Plant Biotechnology, Plant Viruses, and Pharmaceuticals
In February 2023, Mitsubishi Chemical Group announced its decision to stop Medicago Inc.’s operations. Medicago was a pharmaceutical company based in Quebec, Canada that made headlines at the height of the COVID-19 pandemic when it successfully used plant molecular farming to create COVIFENZ® COVID-19 vaccine. The company is regarded as a pioneer in its field, and its closure has left people wondering about the future of using plant-based technology in producing vaccines and other pharmaceutical products.
A brief history of plant molecular farming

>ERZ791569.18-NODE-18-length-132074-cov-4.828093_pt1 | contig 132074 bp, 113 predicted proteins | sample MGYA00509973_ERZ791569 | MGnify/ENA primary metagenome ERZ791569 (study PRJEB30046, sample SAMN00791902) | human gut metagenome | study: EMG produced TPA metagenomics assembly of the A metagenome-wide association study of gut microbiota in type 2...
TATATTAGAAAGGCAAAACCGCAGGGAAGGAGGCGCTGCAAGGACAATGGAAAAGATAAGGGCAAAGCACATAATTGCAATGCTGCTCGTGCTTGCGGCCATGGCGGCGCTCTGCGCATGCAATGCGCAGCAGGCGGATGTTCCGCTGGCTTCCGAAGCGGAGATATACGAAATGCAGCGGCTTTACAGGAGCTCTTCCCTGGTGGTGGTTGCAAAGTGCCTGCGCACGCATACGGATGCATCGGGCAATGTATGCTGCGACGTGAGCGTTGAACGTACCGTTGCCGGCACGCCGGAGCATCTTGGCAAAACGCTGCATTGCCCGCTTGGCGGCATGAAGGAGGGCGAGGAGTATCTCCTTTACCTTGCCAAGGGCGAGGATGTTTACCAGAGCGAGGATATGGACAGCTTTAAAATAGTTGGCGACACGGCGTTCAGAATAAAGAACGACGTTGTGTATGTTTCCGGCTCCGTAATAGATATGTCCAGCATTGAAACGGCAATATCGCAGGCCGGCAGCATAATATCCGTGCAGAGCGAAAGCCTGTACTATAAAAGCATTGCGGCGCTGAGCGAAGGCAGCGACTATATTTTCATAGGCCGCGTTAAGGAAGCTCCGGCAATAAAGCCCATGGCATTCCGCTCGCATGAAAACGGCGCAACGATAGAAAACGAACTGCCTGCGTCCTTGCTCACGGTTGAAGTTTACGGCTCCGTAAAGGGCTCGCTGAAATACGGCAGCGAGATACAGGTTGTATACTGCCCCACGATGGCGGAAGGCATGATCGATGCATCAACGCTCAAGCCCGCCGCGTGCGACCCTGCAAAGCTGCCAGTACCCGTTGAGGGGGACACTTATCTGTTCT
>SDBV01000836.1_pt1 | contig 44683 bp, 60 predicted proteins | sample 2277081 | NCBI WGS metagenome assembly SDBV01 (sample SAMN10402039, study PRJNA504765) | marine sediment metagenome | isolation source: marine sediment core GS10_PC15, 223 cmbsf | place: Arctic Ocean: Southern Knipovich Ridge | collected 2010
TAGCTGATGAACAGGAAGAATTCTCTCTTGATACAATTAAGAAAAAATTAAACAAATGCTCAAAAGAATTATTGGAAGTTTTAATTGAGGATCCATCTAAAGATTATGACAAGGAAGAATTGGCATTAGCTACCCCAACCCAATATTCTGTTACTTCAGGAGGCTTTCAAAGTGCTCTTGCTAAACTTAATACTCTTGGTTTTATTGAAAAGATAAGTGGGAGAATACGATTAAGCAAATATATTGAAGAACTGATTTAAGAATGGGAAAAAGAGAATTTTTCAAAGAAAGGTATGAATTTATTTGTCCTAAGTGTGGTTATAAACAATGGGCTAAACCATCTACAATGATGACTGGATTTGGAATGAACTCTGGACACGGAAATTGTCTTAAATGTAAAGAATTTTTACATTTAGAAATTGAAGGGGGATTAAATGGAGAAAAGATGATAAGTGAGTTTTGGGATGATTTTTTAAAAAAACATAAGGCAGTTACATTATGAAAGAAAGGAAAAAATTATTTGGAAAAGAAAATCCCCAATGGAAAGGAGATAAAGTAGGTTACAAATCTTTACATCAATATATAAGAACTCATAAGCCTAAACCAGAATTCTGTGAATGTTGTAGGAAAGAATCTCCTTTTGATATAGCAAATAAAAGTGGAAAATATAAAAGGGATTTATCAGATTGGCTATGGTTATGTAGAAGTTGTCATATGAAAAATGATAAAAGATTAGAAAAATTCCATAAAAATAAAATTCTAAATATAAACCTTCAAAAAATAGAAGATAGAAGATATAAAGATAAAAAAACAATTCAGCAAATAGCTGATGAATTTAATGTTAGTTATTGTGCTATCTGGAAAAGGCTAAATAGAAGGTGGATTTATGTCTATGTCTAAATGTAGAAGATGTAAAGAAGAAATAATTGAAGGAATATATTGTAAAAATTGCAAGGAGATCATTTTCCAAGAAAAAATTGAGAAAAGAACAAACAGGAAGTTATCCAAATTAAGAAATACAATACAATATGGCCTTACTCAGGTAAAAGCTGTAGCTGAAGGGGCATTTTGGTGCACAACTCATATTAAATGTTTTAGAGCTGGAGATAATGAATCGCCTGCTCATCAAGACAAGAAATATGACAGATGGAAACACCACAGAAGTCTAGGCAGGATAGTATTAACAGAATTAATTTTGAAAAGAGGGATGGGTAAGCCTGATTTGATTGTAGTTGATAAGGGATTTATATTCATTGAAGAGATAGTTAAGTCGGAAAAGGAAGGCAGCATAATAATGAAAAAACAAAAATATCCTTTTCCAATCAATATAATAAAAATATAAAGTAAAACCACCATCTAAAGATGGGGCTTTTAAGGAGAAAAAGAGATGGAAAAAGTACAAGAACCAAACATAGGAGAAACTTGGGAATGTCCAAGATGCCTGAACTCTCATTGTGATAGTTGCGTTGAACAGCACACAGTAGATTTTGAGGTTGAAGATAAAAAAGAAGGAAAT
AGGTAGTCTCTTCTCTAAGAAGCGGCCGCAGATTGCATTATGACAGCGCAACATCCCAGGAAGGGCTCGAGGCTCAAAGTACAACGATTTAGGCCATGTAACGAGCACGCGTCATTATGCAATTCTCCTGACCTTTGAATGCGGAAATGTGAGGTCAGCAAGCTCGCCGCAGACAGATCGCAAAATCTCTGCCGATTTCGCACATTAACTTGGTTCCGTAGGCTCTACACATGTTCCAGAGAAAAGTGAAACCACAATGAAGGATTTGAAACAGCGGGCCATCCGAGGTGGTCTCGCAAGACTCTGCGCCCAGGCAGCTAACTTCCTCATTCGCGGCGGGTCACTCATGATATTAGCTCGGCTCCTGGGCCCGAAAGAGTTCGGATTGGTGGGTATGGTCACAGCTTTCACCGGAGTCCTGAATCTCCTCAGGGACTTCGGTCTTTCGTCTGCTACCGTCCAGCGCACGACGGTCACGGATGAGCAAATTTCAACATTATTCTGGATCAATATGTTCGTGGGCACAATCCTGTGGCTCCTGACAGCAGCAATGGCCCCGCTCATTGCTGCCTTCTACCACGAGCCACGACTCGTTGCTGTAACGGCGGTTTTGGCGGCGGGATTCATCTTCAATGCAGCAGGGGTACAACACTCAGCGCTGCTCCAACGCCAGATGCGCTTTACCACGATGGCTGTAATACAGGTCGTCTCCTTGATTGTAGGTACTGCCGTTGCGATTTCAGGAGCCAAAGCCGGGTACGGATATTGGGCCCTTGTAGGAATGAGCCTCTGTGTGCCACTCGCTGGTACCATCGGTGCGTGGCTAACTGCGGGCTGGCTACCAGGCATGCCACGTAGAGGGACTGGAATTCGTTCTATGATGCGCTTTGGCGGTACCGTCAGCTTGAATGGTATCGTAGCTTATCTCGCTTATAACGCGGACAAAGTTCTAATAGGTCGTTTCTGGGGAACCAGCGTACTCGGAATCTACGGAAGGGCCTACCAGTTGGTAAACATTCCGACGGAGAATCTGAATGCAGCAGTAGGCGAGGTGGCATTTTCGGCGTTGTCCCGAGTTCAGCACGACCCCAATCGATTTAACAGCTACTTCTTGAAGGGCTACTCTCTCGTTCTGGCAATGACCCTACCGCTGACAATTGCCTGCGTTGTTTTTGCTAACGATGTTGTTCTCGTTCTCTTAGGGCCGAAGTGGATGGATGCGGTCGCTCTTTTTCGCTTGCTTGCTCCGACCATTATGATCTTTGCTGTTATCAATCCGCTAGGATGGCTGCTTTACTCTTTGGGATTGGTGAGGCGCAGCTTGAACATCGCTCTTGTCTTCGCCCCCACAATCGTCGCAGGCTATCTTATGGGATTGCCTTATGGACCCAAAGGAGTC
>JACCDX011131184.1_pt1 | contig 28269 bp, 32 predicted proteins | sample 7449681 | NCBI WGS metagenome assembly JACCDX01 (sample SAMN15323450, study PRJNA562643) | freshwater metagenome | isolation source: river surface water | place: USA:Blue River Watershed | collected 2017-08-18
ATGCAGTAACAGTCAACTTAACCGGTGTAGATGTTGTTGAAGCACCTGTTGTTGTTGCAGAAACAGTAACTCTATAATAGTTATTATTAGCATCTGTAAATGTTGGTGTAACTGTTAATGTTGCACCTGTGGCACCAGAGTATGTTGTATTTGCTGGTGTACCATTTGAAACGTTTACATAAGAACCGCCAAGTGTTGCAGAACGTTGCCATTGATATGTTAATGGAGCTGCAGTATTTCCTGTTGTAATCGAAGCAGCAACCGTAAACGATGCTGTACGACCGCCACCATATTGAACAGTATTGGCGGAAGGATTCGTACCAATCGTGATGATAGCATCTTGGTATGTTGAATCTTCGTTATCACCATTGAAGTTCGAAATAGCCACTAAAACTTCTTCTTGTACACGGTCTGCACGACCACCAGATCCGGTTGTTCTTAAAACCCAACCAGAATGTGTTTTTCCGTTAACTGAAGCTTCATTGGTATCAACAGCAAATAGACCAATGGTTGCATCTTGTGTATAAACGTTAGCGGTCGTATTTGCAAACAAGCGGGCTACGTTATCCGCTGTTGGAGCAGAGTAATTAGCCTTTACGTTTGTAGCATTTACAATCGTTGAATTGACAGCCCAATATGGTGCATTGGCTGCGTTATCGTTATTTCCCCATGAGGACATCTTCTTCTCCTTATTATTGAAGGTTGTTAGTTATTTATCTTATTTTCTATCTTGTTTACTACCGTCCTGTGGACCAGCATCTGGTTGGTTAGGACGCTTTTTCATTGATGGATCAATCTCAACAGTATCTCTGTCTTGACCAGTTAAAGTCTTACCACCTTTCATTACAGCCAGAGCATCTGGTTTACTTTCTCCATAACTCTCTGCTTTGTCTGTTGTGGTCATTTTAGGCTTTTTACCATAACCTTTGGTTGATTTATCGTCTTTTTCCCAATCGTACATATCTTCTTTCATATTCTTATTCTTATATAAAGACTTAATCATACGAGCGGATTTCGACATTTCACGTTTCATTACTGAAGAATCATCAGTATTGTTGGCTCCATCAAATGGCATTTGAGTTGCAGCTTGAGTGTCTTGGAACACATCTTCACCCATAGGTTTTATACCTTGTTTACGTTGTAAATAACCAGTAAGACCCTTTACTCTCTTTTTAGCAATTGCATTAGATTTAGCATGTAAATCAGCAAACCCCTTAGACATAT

The technology’s concept emerged in the 1980s when the marker gene for ß-glucuronidase, an enzyme that helps break down complex carbohydrates, was successfully transformed in higher plants. This was followed by the successful production of human growth hormone in transgenic tobacco and sunflower plants and the production of human antibodies using plants in the same decade. As time passed, scientists discovered more ways to efficiently use plants in the production of vaccines and therapeutic proteins. New trends in plant molecular farming have emerged that allow researchers to use plants in controlled conditions to develop recombinant products that can be injected or taken orally by recipients.